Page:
Grape Seed Extract Halts Cell Cycle, Checking Growth Of Colorectal Tumors In Mice
Colorectal Tumors and Grape Seed
Chemicals found in grape seeds significantly inhibited growth of colorectal tumors in both cell cultures and in mice, according to researchers who have already demonstrated the extract's anti-cancer effects in other tumor types.
Their study, published in the October 18 issue of Clinical Cancer Research, documented a 44 percent reduction of advanced colorectal tumors in the animals, and also revealed, for the first time, the molecular mechanism by which grape seed extract works to inhibit cancer growth. The authors found that it increases availability of a critical protein, Cip1/p21, in tumors that effectively freezes the cell cycle, and often pushes a cancer cell to self destruct.
"With these results, we are not suggesting that people run out and buy and use grape seed extract. That could be dangerous since so little is known about doses and side effects," said Rajesh Agarwal, Ph.D., professor in the Department of Pharmaceutical Sciences at the University of Colorado Health Sciences Center in Denver.
"The value of this preclinical study is that it shows grape seed extract can attack cancer, and how it works, but much more investigation will be needed before these chemicals can be tested as a human cancer treatment and preventive," he said.
The skin and seeds of grapes are a rich source of proanthocyanidins, a class of antioxidant flavonoids that remove harmful free oxygen radicals from cells. Grape products (juice and red wine) are known for their heart healthy effects, especially in lowering levels of blood cholesterol, Agarwal said, and because grape seeds contain higher concentrations of these chemicals, they are widely marketed as a dietary supplement.
Agarwal and his team of investigators were first to report, in 1999, that grape seed extract also has chemopreventive activity against skin cancer. Their subsequent preclinical work has shown that the extract also retards growth of prostate cancer cells.
In this study, Agarwal tested the extract on colorectal cancer, the second most common malignancy in Americans as well as the second leading cause of cancer deaths in this country. They exposed two different human colon carcinoma cells to the extract, and found a dose- and time-dependent inhibition of cell growth.
"Beneficial effects were correlated with how much extract was used and how long it was used for," Agarwal said. The number of live cells decreased by 92 percent in one cell line when the highest dose was given for the longest time period, which was two days, he said.
The researchers then performed a cell cycle distribution analysis, looking to see specific growth inhibitory effects. They found that the longer the extract was used, the more cells were "arrested" in the G1 phase of the cell cycle, the time when the cell is preparing to duplicates its DNA before dividing, and, correspondingly fewer cells had advanced to the "S" phase, when DNA is being actively duplicated.
They then studied the extract's effect on the molecular regulators that control the cell cycle, and found a strong dose-dependent increase in Cip1/p21 protein. In fact, the amount of Cip1/p21 protein within the cells increased by more than 150 times after 12 hours of treatment, Agarwal said. The researchers also noted a corresponding decrease in a number of different cyclin proteins and associated cyclin-dependent kinases (CDKs).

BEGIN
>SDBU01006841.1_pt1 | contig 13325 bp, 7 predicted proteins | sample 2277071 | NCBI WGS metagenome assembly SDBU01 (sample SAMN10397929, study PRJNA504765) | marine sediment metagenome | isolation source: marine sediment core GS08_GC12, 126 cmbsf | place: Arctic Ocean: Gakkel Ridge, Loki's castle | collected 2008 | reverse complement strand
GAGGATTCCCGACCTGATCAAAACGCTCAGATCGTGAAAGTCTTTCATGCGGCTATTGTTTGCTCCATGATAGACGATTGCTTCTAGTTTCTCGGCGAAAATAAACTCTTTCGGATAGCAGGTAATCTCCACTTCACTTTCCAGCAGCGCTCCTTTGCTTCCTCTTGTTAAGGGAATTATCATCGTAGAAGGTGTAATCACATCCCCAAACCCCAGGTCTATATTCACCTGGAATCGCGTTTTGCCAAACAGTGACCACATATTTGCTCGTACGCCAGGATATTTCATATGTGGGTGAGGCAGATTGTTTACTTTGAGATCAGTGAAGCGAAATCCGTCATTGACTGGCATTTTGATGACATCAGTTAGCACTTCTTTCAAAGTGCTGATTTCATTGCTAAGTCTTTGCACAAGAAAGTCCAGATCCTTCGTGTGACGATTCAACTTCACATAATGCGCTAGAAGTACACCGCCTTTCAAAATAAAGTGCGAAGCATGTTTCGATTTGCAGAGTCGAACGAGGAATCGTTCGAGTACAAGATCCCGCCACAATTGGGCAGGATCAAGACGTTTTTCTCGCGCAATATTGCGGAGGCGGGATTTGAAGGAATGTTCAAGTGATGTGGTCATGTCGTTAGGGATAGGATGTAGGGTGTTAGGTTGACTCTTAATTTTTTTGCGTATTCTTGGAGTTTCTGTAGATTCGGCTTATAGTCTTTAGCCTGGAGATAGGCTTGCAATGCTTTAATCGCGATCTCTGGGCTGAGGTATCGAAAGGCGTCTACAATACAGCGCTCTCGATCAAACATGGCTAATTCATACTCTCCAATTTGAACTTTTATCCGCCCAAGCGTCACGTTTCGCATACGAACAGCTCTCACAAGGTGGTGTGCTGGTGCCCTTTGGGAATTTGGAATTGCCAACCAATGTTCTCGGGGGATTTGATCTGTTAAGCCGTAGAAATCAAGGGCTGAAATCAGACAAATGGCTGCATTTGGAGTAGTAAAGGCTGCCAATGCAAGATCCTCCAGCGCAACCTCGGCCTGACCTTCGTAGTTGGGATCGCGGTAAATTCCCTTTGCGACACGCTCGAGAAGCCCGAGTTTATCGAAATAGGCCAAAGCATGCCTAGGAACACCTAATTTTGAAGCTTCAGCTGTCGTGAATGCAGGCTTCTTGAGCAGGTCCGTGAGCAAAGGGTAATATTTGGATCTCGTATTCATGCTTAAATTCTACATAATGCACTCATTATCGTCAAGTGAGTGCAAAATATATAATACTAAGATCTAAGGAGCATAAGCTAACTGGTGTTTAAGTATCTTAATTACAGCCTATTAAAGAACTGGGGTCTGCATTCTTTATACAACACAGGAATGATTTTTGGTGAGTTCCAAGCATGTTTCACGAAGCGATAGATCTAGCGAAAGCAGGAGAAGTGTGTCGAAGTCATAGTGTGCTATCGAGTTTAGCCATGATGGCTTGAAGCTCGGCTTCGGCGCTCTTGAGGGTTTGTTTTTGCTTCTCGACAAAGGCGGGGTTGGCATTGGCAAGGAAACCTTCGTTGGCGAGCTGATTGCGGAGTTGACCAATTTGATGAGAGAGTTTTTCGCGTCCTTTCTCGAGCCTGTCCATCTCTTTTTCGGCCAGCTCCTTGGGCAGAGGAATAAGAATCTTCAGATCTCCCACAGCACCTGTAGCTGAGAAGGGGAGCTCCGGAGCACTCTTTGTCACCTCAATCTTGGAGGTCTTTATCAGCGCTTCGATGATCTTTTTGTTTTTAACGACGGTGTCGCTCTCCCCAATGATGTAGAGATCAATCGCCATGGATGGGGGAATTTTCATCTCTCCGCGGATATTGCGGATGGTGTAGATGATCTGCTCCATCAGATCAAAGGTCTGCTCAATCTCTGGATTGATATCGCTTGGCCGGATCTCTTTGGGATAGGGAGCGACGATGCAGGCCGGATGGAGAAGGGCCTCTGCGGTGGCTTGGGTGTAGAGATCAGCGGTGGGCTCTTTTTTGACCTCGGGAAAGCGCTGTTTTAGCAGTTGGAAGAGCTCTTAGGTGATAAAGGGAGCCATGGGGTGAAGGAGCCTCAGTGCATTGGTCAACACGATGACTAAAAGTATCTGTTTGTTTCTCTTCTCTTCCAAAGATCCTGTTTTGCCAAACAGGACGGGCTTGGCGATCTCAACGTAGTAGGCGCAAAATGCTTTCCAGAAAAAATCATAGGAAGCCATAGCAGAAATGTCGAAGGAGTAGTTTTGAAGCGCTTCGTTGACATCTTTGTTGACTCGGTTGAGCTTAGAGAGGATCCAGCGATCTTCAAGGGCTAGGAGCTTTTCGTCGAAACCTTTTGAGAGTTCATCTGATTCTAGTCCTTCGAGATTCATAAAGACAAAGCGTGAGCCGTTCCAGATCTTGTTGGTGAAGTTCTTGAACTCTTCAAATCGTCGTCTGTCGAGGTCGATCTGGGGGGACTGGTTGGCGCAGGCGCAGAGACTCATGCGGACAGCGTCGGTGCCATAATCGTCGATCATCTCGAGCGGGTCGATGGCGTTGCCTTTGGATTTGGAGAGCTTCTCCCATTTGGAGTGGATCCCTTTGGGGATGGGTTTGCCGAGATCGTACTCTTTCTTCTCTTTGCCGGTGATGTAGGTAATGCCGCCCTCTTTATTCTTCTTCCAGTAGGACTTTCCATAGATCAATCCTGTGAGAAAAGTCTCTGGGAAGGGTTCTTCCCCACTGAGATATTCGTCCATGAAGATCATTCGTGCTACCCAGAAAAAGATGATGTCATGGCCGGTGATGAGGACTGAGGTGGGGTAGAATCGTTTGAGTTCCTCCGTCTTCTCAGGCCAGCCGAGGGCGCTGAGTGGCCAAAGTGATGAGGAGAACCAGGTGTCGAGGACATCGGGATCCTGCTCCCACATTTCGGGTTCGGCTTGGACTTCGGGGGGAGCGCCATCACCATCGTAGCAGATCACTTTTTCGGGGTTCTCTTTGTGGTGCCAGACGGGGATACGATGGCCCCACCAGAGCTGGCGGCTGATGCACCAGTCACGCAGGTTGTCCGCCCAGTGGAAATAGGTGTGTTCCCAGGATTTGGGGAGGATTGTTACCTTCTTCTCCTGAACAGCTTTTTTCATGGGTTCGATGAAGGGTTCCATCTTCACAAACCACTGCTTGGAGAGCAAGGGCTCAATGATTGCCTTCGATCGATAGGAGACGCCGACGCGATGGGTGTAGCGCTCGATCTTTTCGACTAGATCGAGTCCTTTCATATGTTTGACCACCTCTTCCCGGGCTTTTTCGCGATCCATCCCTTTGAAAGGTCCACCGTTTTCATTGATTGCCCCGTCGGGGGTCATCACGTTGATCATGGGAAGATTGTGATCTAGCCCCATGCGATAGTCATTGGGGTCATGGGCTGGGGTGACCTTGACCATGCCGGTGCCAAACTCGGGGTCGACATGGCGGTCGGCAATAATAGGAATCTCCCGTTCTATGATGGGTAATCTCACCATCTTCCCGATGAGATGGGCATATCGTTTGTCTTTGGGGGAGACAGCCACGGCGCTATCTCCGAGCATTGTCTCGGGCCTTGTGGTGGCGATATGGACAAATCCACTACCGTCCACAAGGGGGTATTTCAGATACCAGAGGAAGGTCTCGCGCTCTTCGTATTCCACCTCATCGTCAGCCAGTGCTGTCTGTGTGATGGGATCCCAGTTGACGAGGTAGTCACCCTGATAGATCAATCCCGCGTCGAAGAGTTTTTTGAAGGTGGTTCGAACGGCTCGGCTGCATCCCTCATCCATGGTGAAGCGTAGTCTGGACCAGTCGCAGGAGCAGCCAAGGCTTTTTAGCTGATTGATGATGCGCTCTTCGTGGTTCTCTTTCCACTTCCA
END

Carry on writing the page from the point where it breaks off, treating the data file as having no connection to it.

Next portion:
This all makes sense, according to Agarwal. One of the hallmarks of cancer is rampant cell growth due to loss of control of the cell cycle, and CDKs help push the cycle from a quiet state through to cell division. The Cip1/p21 protein, however, is powerful enough to inhibit the activity of CDKs and can also control apoptosis, or programmed cell death, he said.
"This protein physically interacts with CDKs," Agarwal said. "In normal cells, it attaches to CDKs to inhibit growth, but if a cell wants to grow, as it does in cancer, levels of Cip1/p21 are reduced, or non-functional."
Indeed, further experimentation demonstrated that grape seed extract increased the level of Cip1/p21 protein, allowing it to bind to and shut down the CDKs driving the cell cycle. The investigators also found that the extract can do that even if a cancer cell is missing p53 function (which also helps controls the cell cycle).
"That is good news, because most cancers are missing p53," Agarwal said.
Finally, the researchers tested the extract in mice. They implanted the animals with advanced human colorectal cancer cells and at the same time, gave the mice grape seed extract through a feeding tube. They tested only one dose, which was larger than a human would comparatively use, Agarwal said, and after eight weeks, tumor volume in treated mice were reduced by 44 percent and tumor weight by percent, compared to control animals. No toxic side effects were observed in treated mice, despite the high doses.
Similar to the cell culture studies, Cip1/p21 protein levels increased in tumors in mice treated with grape seed extract, Agarwal said.
As a first step toward translating their findings into the clinic, the research team now plans to determine the lowest effective, as well as the highest non-toxic doses, by which grape seed extract can offer anticancer benefit in mice.